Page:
Giving Hope a Seat Between Anxiety and Grief: Women’s March on Washington

Sign at San Francisco March by Genesis Grey

Sign at San Francisco March by Genesis Grey

Women, girls, kids, and men in pink hats and scarves jammed the Washington Metro subway. A joyful and determined pink mob pressed together and helped each other find a place to stand or sit. Each stop added more marchers, more posters, more pink hats and scarves, more excitement.

The day before the Women’s March on Washington, I’d driven seven hours south to a Maryland suburb with friends Jane and Roger to spend the weekend with their friend Grace. Grace arranged for us to join her neighbors the next morning so we could travel to the march together.

Jane, Roger, Grace, and me

Jane, Roger, Grace, and me

The group from Grace's neighborhood

The group from Grace’s neighborhood









Metro stations near the march were closed because of crowds, but Grace’s young neighbors knew alternate routes. As we got closer, it was hard to see, hear, or move. To stay with our group, I kept an eye on Grace’s pink hat. I wore images of the fierce Egyptian lioness goddess and protector Sekhmet—a different kind of pussycat.


Waiting to get ina Metro car

Waiting to get in a Metro car


Tibetan nuns and teenagers offered me a hand up on a wall for a better view. A man about twenty stood beside me with eyes beaming kindness. Tears of sweet joy dripped down my cheeks.

Police officers leaned against their parked flashing cars and beamed big smiles. Some wore pink hats. I saw barricades and traffic control, but didn’t see a sharpshooter or a tank. Peace and hope ruled, not flyovers. The Washington Police said there had been no arrests. Not one.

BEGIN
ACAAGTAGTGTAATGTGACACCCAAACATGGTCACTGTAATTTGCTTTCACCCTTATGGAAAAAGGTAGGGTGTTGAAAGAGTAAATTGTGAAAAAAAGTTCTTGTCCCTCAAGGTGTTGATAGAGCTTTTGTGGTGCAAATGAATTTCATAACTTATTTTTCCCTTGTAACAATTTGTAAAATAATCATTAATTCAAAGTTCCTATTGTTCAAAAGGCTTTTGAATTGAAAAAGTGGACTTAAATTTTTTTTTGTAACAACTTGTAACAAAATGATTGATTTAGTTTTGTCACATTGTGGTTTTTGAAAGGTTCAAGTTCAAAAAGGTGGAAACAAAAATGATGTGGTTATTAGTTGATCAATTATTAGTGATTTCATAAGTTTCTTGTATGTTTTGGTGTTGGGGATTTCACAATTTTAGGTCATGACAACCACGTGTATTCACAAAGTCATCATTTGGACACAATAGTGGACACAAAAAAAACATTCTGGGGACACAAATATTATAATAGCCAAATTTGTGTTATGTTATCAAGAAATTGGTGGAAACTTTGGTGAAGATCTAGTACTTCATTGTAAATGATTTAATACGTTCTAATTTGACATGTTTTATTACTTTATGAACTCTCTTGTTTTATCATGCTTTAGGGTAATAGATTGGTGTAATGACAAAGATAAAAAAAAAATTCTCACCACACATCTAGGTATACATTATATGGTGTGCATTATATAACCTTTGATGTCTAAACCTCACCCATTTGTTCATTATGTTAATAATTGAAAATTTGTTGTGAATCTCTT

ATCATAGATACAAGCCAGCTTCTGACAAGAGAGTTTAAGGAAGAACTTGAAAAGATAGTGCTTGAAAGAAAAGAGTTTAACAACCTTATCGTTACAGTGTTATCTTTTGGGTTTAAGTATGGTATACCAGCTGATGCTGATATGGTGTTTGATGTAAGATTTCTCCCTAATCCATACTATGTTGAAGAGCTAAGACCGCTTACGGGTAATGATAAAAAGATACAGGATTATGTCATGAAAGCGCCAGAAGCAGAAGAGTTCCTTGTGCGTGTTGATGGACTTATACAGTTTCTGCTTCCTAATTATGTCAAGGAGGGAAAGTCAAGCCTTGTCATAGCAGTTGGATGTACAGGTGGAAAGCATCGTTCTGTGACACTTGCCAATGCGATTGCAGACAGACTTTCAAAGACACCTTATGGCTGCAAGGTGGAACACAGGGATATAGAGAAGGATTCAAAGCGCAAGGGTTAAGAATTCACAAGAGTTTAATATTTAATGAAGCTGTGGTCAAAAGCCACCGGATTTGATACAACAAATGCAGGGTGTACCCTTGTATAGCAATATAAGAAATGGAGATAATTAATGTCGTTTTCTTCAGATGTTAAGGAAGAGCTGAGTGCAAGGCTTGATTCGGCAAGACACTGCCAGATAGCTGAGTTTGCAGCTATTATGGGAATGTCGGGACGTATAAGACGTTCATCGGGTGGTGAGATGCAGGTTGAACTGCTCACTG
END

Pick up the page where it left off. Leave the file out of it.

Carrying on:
Photo via Joan Jacobs Brumberg

Photo via Joan Jacobs Brumberg











Since I couldn’t hear the speeches over the PA system, I listened with my eyes. The crowds parted for a man with a stroller. Then a white-haired woman with a cane. Young mothers held babies against their hearts. Joyful girls carried homemade signs and hats.  No one looked afraid or hopeless. I thought of antiwar marches in the 1960s and climate change rallies in recent years, but I’d never seen a love fest like this.

With half a million others, my heart offered Hope a seat between Anxiety and Grief.

Photo by Jane Baker Segelken

Photo by Jane Baker Segelken












These people cared. They said “No!” to rage and prejudice, selfish greed and “alternative facts.” A young woman’s sign said, “I had been taking MY FREEDOM for granted.” The crowds in DC and Los Angeles, in Memphis and Denton, TX, in Seneca Falls, NY and Boston weren’t taking their freedoms for granted anymore.








After the rally, police canceled the original parade route because of crowd size, so protesters moved away from the National Mall in many marches through city streets. Following Grace’s hat, I heard loud persistent chanting and saw everyone looking up. I followed their gaze to see the entrance of Trump Hotel. No one threw a rock. It would have been easy, but it wasn’t that kind of day.

We had gathered in peace to protect democracy and social justice. We gathered to protect women, children, minorities, and those excluded from the American dream. We gathered on behalf of the Earth and our future. Thank you, America, for refusing to take our messy democracy for granted.